Is an ‘Honest Belief’ of FMLA Misuse Enough for Termination?

Q.  Can I discharge an employee if I believe that he or she is misusing FMLA?

A.  According to a recent Third Circuit opinion, an employer’s honest belief that its employee misused FMLA leave is sufficient to defeat an FMLA retaliation claim, even if the employer was mistaken.

In Capps v. Mondelez Global, LLC, 847 F.3d 144 (3rd Cir. 2017), the company granted the employee intermittent FMLA leave for flare-ups as a result of hip replacement surgery.  On February 14, 2013, Capps took intermittent leave. That evening, he went to a pub and became severely intoxicated. On his way home, Capps was arrested for driving while intoxicated and spent the night in jail. He was scheduled to work the next afternoon, but called out again. Approximately six months later, Capps pled guilty to the DWI charge and served 72 hours in jail immediately following the guilty plea hearing.

The company’s HR manager learned about Capps’s arrest and conviction when he read about it in a local newspaper. The company then learned that the date of Capps’s arrest and subsequent court dates coincided with dates when he had taken intermittent FMLA leave. The plaintiff was terminated for violating company policy and sued, claiming that the company discriminated against him by terminating his employment in retaliation for taking FMLA leave. The lower court granted summary judgment on the ground that the company acted on an honest belief that Capps had misused his FMLA leave.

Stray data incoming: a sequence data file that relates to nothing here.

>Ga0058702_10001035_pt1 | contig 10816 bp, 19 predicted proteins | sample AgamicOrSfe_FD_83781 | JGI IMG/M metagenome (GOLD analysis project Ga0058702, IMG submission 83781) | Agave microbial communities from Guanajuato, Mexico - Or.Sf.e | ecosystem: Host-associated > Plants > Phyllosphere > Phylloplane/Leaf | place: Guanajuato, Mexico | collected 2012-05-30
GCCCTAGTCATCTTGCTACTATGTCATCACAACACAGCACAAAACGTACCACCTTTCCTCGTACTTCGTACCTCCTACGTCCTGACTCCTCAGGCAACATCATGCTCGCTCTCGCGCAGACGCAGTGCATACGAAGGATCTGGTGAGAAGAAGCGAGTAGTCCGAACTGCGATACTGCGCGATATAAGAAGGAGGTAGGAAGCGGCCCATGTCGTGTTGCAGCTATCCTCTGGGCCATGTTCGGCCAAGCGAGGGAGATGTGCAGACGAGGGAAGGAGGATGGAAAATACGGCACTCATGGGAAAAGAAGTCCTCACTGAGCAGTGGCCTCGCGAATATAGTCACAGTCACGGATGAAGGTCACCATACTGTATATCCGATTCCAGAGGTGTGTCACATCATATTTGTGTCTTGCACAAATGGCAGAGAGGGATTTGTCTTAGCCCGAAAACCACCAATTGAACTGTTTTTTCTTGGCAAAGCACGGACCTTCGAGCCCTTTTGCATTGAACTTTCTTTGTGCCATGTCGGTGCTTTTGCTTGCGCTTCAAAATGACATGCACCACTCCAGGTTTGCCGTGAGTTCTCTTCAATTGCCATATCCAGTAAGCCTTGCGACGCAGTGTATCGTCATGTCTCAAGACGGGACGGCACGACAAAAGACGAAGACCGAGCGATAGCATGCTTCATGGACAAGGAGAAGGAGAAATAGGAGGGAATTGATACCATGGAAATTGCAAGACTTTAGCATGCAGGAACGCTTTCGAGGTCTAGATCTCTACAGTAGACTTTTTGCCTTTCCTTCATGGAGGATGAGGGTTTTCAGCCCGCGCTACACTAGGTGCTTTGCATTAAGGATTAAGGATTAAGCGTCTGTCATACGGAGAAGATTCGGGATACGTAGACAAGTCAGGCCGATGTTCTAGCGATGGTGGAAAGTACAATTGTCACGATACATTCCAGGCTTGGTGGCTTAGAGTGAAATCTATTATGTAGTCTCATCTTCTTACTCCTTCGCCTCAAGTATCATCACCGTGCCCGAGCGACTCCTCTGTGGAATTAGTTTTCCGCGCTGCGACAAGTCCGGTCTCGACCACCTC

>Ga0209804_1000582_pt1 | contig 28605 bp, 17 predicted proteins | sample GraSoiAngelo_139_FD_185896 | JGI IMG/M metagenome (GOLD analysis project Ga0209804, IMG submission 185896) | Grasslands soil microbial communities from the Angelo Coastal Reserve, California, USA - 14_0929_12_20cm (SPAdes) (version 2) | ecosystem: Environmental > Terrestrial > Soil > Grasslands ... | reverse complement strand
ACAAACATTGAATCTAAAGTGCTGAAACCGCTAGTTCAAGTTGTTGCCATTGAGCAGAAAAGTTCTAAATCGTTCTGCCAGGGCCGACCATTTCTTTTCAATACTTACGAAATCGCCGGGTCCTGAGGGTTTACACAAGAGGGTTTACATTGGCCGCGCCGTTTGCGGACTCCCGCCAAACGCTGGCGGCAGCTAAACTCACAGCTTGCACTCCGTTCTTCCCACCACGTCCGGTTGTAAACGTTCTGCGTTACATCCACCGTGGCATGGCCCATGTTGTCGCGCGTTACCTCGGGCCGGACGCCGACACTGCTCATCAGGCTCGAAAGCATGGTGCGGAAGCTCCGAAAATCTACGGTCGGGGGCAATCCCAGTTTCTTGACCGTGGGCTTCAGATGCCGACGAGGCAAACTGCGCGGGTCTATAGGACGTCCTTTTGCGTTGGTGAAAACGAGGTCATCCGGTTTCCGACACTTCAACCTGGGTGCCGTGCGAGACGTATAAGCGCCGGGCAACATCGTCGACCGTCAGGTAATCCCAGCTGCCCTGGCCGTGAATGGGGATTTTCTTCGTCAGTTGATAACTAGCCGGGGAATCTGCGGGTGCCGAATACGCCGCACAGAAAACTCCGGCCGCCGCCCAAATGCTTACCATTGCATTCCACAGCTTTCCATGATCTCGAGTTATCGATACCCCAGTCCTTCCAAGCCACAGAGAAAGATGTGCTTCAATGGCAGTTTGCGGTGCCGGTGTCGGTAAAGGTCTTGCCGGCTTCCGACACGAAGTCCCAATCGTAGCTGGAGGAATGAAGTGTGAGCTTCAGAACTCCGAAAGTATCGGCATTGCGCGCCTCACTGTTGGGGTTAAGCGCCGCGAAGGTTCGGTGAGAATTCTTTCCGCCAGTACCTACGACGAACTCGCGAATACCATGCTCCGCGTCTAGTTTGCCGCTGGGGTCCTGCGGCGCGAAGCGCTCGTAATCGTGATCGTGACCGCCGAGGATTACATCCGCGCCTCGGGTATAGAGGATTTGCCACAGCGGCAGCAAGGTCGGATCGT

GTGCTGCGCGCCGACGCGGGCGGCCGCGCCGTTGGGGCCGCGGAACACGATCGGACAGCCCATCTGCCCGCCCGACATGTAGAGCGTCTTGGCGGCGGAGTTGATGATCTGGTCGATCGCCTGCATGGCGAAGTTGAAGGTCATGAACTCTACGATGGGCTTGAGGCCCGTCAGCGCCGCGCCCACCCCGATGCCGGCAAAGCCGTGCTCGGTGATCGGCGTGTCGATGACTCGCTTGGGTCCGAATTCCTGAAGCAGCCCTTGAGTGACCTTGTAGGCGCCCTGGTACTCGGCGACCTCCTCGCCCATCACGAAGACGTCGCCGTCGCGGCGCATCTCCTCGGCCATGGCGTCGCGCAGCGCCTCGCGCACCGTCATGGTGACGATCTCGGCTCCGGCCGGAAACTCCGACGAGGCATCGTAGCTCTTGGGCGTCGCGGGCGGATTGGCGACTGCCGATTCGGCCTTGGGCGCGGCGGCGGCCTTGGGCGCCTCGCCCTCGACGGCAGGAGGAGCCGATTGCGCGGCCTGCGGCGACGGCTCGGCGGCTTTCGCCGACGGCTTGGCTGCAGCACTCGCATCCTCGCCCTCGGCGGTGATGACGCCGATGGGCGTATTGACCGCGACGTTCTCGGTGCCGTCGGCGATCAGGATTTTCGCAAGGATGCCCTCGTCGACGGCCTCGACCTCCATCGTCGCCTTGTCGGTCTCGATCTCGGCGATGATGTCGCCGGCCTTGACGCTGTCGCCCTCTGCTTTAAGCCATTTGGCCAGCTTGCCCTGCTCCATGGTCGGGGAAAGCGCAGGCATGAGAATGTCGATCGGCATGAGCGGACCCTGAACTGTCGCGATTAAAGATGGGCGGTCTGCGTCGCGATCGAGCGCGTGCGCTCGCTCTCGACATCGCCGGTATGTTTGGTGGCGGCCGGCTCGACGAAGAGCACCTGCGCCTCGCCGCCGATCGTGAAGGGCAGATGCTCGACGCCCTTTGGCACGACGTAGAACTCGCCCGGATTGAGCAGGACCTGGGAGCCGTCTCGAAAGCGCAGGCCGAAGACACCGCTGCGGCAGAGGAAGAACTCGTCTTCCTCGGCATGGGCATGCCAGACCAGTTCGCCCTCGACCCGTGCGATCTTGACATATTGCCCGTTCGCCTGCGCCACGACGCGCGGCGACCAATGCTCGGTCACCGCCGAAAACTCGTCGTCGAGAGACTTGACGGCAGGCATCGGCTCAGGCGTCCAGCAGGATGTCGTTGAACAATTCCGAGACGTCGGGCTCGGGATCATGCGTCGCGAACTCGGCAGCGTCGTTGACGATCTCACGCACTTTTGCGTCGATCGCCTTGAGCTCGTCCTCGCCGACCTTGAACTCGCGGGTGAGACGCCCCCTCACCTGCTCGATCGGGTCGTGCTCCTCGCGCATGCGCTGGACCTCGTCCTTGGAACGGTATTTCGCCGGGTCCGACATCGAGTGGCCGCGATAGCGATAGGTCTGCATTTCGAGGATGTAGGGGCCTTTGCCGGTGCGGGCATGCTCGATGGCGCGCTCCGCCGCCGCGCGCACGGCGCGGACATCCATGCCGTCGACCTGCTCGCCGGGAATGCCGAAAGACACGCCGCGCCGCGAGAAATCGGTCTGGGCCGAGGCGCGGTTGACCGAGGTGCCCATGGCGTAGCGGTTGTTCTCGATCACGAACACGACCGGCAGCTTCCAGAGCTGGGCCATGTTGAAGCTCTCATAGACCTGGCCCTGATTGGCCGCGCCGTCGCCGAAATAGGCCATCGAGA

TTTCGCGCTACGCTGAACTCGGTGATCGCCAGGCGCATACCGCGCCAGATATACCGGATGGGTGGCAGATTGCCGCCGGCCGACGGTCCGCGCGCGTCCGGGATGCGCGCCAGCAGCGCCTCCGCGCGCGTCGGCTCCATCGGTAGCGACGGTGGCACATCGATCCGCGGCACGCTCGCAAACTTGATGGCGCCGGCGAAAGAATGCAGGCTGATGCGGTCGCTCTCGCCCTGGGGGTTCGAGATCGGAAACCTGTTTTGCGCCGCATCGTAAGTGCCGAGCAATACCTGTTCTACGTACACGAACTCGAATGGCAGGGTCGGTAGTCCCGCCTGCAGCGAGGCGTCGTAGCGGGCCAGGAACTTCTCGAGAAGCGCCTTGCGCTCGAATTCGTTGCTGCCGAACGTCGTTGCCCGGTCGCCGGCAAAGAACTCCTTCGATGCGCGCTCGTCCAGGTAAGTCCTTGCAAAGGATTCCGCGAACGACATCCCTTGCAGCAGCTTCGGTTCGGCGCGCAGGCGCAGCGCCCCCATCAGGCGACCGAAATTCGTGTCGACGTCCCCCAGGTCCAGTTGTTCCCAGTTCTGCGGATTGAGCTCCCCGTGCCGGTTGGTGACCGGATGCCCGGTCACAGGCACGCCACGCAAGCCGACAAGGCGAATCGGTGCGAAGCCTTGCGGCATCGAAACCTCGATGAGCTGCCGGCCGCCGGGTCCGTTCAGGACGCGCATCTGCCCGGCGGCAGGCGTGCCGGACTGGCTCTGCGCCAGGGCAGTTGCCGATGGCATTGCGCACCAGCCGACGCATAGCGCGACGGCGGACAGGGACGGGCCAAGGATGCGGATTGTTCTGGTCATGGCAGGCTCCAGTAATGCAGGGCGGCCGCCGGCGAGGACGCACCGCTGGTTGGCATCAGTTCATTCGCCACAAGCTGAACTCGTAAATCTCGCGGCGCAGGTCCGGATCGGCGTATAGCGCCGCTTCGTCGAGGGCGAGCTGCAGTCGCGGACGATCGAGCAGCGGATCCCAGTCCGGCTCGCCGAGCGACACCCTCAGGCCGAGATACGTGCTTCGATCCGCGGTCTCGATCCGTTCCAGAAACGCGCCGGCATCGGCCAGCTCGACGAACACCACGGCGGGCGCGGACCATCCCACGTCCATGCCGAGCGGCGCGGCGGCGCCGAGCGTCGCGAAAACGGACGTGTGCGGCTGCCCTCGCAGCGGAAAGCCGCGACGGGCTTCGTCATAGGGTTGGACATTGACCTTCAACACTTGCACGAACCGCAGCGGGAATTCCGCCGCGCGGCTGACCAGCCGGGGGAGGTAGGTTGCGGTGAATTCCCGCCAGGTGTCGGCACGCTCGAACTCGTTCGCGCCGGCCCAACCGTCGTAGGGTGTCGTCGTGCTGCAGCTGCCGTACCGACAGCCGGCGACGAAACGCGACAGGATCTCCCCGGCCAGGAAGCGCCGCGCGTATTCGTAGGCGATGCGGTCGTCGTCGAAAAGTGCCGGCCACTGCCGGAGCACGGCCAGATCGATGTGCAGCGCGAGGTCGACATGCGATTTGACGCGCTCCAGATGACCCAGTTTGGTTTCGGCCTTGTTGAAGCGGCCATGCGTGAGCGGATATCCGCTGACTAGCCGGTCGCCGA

On appeal, the Third Circuit affirmed. Significantly, the court concluded that the company met its burden of demonstrating a legitimate, nondiscriminatory reason for the plaintiff’s discharge — the fact that Capps was terminated for misusing FMLA leave in violation of company policy. The court concluded that it is enough if the employer provides evidence that the reason for the adverse employment action was an honest belief that the employee was misusing FMLA leave, regardless of whether that belief turned out to be true.

Although the “honest belief” defense provides support for employers to take action based on a sincere belief that an employee misused FMLA leave, employers are cautioned to be careful in invoking this defense. Before terminating an employee for misusing FMLA leave, be sure to have objective evidence of misconduct. It is likely in most cases that it will be a jury question whether the employer’s belief was, in fact, truly honest.

— Tracey E. Diamond

Layoffs and Business Closures: What to Consider Before Taking Action

Q: Unfortunately, I need to lay off some employees, and possibly close my business. What steps do I need to take to ensure I am in compliance with legal obligations?

A: There are many factors and obligations to consider when laying off multiple employees and/or closing a business. It is best to consider these aspects as early as possible, even if you think layoff/closure is only a possibility.

Obligation for Advance Notice

One of the most important steps is to determine whether the layoff/closure is covered by The Worker Adjustment and Retraining Notification Act (“WARN Act”), or a state equivalent. The WARN Act is a federal law, and applies to employers with 100 or more employees.  Employees who have worked less than 6 months in the last 12 months and/or who work less than 20 hours per week are not counted toward the 100.